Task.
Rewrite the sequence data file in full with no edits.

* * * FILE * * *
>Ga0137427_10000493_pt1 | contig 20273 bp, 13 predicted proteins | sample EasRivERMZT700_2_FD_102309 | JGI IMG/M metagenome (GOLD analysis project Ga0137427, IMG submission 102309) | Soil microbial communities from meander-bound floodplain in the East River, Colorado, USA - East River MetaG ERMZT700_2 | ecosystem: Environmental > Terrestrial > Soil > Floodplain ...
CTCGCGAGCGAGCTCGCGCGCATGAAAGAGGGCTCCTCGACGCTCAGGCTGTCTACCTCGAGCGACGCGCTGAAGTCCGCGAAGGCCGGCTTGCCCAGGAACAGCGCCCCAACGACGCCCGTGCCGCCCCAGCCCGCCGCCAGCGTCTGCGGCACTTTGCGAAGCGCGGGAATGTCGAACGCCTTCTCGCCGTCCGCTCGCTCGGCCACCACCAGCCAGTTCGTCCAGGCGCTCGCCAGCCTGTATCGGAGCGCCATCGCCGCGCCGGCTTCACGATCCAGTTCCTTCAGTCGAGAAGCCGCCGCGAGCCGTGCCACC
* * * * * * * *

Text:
>Ga0137427_10000493_pt1 | contig 20273 bp, 13 predicted proteins | sample EasRivERMZT700_2_FD_102309 | JGI IMG/M metagenome (GOLD analysis project Ga0137427, IMG submission 102309) | Soil microbial communities from meander-bound floodplain in the East River, Colorado, USA - East River MetaG ERMZT700_2 | ecosystem: Environmental > Terrestrial > Soil > Floodplain ...
CTCGCGAGCGAGCTCGCGCGCATGAAAGAGGGCTCCTCGACGCTCAGGCTGTCTACCTCGAGCGACGCGCTGAAGTCCGCGAAGGCCGGCTTGCCCAGGAACAGCGCCCCAACGACGCCCGTGCCGCCCCAGCCCGCCGCCAGCGTCTGCGGCACTTTGCGAAGCGCGGGAATGTCGAACGCCTTCTCGCCGTCCGCTCGCTCGGCCACCACCAGCCAGTTCGTCCAGGCGCTCGCCAGCCTGTATCGGAGCGCCATCGCCGCGCCGGCTTCACGATCCAGTTCCTTCAGTCGAGAAGCCGCCGCGAGCCGTGCCACC